IBDP Physics Practice Lab - Factors Affecting the Drop Time of a Falling Body By Clevis Tam Aim: To investigate how the relationship of the terminal velocity of a falling parachute depends on the mass of the clay. Variables: • Independent Variables: The mass of the Clay (g) • Dependent Variables: The time the clay takes to reach the ground (s), The speed of the clay that is processed after collecting data (ms -1) • Controlled Variables: Method of releasing the clay, the area of the parachute Materials / Apparatus: 1. Meter Ruler (0-1m, measures to 0.001m) 2. Electronic Stopwatch (measures to 0.01s) 3. Drop Height (2.56m) 4.
The projectile was launched three times and an average velocity was found. Part One: This part of the lab was to accurately predict how far the projectile launcher would launch the projectile when it is fired perfectly horizontally off a table. The distance from the ground to how high the ball would be fired from was measured. Then, the equations were used to solve for the time that it would take from the time the ball was being fired to when it hit the ground. Next, using the equations the total distance the ball would travel was found.
Definition- Refers to the amount of force a muscle can produce with a single maximal effort. Size of muscle cells and the ability of nerves to activate them are related to muscle strength. Test- Chin ups test, doing certain amounts of chin ups in 1 minute’s time. This test shows how much chin ups are sportiest capable of doing. Compare against Public Service test- Public services have common strength test, which tests the same muscle group, which is upper muscles.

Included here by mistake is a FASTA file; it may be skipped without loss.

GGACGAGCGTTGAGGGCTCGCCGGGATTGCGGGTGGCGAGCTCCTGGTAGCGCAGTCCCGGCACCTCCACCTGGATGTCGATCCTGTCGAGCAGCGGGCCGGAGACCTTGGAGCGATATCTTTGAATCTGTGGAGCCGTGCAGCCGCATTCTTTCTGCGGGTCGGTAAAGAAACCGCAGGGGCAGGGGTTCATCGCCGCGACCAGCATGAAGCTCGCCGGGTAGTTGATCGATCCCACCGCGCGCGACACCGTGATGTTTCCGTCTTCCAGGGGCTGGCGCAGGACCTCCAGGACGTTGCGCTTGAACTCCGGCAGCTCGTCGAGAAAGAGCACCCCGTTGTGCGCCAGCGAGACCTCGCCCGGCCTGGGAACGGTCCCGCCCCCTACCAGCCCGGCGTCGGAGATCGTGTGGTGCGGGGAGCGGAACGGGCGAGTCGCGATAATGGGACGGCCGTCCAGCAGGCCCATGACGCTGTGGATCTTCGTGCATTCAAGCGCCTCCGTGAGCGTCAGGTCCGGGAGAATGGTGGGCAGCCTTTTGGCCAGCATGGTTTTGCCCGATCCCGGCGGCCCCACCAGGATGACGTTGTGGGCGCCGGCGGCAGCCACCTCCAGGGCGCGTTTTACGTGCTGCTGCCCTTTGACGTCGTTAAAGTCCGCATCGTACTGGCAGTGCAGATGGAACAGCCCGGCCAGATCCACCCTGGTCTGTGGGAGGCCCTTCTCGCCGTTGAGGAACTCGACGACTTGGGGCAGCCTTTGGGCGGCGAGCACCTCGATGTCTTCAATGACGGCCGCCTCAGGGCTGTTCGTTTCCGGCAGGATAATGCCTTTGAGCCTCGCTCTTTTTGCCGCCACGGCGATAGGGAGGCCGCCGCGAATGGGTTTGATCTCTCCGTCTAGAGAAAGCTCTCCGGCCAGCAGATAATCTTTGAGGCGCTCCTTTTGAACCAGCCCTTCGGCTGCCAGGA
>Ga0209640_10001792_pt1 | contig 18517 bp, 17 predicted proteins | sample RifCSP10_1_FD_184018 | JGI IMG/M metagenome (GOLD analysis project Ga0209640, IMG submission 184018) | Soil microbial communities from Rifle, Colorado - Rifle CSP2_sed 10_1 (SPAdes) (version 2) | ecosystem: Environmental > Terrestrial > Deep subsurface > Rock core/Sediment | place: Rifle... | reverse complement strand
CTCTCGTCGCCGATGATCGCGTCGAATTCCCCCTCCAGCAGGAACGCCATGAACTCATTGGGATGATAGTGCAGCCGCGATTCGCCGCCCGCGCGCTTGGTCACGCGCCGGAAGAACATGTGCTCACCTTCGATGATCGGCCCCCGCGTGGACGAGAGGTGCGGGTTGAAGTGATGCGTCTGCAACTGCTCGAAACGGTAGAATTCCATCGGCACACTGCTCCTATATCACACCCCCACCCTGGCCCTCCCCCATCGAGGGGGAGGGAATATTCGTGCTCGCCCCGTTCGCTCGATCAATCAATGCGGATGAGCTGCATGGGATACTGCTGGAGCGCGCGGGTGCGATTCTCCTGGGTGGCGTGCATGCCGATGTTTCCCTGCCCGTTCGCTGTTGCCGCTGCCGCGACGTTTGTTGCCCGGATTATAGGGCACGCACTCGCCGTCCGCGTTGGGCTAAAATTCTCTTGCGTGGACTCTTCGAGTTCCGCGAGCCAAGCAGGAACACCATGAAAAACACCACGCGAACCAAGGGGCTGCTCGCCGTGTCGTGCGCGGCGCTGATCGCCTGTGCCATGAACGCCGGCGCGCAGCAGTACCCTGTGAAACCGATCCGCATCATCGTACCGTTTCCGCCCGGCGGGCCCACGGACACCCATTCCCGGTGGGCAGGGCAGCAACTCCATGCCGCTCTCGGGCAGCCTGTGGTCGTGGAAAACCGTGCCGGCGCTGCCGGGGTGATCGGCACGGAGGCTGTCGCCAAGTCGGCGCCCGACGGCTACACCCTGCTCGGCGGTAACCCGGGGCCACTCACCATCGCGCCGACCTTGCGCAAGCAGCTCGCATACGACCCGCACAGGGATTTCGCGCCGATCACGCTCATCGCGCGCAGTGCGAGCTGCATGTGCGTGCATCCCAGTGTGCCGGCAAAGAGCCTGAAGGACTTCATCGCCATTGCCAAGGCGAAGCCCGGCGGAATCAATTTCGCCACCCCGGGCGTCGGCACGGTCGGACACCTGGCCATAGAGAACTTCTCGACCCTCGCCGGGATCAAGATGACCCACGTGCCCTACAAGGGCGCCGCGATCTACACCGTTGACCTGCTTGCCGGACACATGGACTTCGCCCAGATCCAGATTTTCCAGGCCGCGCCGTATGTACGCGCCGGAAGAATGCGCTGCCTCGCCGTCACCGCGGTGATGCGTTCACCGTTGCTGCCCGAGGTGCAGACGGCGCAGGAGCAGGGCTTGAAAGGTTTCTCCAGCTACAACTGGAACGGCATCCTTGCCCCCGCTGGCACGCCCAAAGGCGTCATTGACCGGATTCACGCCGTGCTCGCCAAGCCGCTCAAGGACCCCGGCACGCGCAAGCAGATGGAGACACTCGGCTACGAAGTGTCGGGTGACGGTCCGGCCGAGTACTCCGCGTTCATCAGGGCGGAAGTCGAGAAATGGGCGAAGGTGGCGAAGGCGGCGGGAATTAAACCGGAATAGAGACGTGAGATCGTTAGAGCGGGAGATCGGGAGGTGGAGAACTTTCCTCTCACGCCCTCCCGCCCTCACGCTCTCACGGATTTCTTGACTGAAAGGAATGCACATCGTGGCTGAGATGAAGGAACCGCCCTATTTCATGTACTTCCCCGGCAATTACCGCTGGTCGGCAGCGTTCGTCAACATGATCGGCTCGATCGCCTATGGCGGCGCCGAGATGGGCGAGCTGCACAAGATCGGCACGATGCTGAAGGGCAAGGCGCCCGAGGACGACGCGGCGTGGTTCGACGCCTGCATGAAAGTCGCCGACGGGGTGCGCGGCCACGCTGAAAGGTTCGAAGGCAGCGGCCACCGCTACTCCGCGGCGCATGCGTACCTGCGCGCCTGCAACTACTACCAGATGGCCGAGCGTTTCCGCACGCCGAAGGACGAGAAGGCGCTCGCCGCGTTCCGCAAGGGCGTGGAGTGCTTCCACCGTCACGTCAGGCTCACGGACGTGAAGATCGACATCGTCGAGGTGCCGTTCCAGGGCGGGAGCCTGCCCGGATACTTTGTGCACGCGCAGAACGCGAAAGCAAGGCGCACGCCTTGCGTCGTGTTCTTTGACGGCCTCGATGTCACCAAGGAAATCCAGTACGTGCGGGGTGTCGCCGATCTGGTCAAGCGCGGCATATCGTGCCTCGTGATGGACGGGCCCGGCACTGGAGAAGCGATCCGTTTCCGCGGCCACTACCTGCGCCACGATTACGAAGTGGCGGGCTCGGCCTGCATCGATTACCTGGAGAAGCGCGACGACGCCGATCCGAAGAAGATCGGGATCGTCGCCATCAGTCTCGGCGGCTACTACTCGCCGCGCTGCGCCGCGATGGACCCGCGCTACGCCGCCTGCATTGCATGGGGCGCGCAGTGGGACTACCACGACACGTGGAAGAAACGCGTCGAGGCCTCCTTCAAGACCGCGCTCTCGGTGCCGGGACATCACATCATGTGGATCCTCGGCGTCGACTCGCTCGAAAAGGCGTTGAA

There are thirteen points on how to shoot a basketball, but I can sum it up for you all in about eight easy steps. Step number one is foot placement. The foot under your shooting hand should be about one half foot length forward rather than parallel with the other foot. It should be in this position when shooting a set shot or before jumping for a jump shot. The second step is your body balance.
Lab 8: Ballistic Pendulum Objective: In this lab we used three methods to measure the initial velocity of a projectile from a spring gun. In the first experiment we used kinematics alone to determine the mean initial velocity for the projectile. In the second experiment we added a simple ballistic pendulum to derive the velocity of the projectile using the principles of conservation of momentum and energy. In the third experiment we used a physical pendulum, the equations for conservation of angular momentum and energy, and the equation for the period to determine the initial velocity of the projectile. Description: In these series of experiments the apparatus we used was a spring gun that for the first experiment shot a steel ball freely which eventually struck the floor.